Life is slowly returning to normal for the man who owns the worst-hit property on the worst-hit street in the Moerewa flood.

Silt- and sewage-tainted water entered the home of Skip Kidwell, who lives on Pembroke St, when the Waiharakeke and Ōtiria streams overflowed and gushed down the main streets of Otiria and Moerewa on July 17 and 18.

During a visit from Civil Defence Minister Peeni Henare, Kidwell said it was the first time in the past four floods that water had been inside his house. It had destroyed whiteware, soaked floors and bedding, and made the toilet unusable.

Skip Kidwell surveys his flooded Pembroke St property in Moerewa on July 19. Photo / Peter de Graaf
Skip Kidwell surveys his flooded Pembroke St property in Moerewa on July 19. Photo / Peter de Graaf

When the Advocate called around again on Tuesday everything but the back wash house had dried out. The lawn had reverted to grass instead of a brown lake and family members had helped take away the wrecked freezer, washing machine, dryer and lawnmower.

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The upside of this flood was how quickly his property had drained, thanks to volunteers from the Kawakawa Fire Brigade pumping out his garden.

''That was the best thing this time, the water's gone at the same time as everyone else. I'm not watching the water around my house while everyone else is dry.''

By Monday after the flood, Kidwell was able to start cleaning up in earnest, on the Tuesday he mowed the grass with a borrowed mower, and on Wednesday his flooded septic tank was pumped out.

He had stayed in his house throughout with two mokopuna aged 4 and 6.

''At first, they were a bit scared but we turned it into a game. Some eels came through, we started spotlighting them. That changed their attitude.''

Skip Kidwell talks to Civil Defence Minister Peeni Henare and Moerewa community leader Pamela-Anne Ngohe-Simon on July 19. Photo / Peter de Graaf
Skip Kidwell talks to Civil Defence Minister Peeni Henare and Moerewa community leader Pamela-Anne Ngohe-Simon on July 19. Photo / Peter de Graaf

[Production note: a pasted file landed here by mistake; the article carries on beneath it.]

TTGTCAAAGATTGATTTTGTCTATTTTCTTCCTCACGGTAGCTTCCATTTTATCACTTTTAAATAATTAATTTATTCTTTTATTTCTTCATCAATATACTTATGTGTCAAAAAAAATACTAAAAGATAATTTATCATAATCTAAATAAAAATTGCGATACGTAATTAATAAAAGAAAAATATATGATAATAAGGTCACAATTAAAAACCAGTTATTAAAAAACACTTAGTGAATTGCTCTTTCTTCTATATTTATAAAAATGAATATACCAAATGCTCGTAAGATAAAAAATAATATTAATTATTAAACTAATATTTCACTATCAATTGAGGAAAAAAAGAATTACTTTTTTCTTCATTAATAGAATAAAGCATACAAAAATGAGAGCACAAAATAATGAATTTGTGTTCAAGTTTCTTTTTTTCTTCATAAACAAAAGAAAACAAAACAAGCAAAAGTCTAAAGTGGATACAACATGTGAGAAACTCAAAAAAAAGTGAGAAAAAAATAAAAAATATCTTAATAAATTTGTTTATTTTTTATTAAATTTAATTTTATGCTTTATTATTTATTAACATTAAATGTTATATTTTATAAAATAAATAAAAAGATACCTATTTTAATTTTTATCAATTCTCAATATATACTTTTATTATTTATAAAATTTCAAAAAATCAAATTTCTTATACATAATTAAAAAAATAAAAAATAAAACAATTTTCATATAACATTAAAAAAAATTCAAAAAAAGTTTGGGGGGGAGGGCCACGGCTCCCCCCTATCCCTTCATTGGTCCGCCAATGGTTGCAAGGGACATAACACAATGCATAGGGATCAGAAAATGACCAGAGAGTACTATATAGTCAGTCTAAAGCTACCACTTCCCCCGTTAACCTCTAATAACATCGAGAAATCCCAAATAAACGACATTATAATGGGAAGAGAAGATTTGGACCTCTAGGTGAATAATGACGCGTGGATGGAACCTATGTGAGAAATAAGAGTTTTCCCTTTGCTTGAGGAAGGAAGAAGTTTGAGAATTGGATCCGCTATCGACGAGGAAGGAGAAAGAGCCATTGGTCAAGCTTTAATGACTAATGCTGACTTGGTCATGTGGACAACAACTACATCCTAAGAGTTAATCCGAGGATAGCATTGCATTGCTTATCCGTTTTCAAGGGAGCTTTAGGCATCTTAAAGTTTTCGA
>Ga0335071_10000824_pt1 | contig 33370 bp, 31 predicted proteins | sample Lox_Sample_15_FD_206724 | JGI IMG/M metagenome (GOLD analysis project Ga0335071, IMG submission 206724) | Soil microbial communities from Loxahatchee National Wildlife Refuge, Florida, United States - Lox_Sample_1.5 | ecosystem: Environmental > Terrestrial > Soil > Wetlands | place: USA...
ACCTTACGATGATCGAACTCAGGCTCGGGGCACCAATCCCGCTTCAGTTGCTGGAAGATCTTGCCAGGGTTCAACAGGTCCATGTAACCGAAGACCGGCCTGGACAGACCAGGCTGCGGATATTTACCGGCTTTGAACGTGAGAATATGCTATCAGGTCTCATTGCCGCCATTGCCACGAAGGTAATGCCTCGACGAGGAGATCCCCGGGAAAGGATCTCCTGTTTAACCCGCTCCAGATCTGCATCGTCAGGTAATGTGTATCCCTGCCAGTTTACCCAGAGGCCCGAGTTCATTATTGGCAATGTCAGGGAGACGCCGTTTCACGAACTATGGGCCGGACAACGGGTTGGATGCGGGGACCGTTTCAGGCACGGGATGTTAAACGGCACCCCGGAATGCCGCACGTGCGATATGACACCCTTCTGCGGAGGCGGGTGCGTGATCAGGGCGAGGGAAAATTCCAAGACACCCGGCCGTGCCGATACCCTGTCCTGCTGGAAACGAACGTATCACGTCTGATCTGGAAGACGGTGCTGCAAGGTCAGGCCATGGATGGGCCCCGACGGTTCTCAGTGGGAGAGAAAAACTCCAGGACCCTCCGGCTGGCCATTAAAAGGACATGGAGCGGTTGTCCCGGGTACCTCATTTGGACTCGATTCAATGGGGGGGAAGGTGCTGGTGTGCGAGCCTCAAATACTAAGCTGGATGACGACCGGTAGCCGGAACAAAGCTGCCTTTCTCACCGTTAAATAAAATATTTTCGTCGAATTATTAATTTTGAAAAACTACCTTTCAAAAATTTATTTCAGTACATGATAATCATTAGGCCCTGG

Kidwell said he had received some funding from Civil Defence, which he had used to replace his mokos' bedding and clothing, and to restock the cupboards.

He had been offered assistance through the Ministry of Social Development to replace his appliances but it came in the form of an advance so would be deducted from his benefit.

Kidwell said it was time, after four floods in 16 years, the Northland Regional Council took steps to reduce the problem.

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He believed the lion's share of funding went to Whangārei, then Paihia and Kerikeri, leaving little to trickle through to Kawakawa and Moerewa.

If there was another flood he also hoped portaloos and skip bins would be ready straight away.

''It was pretty hard telling the mokos not to use the toilet. But we're good. As long as the mokos are happy and back at school, I'm happy."

■ As of last weekend, 65 flood-affected homes in the Whangārei District had been inspected, with four declared dangerous. The total number of homes affected around Northland is likely to be higher because insurance companies are working with insured property owners, who may not come up on the Civil Defence radar.

About 150 septic tanks have been pumped out in the Moerewa area and emergency accommodation has been provided to 25 people. Others made their own accommodation arrangements during the flood.

With more rain possible this weekend, Civil Defence is keeping a wary eye on the weather forecast. More information will be provided as it becomes available.

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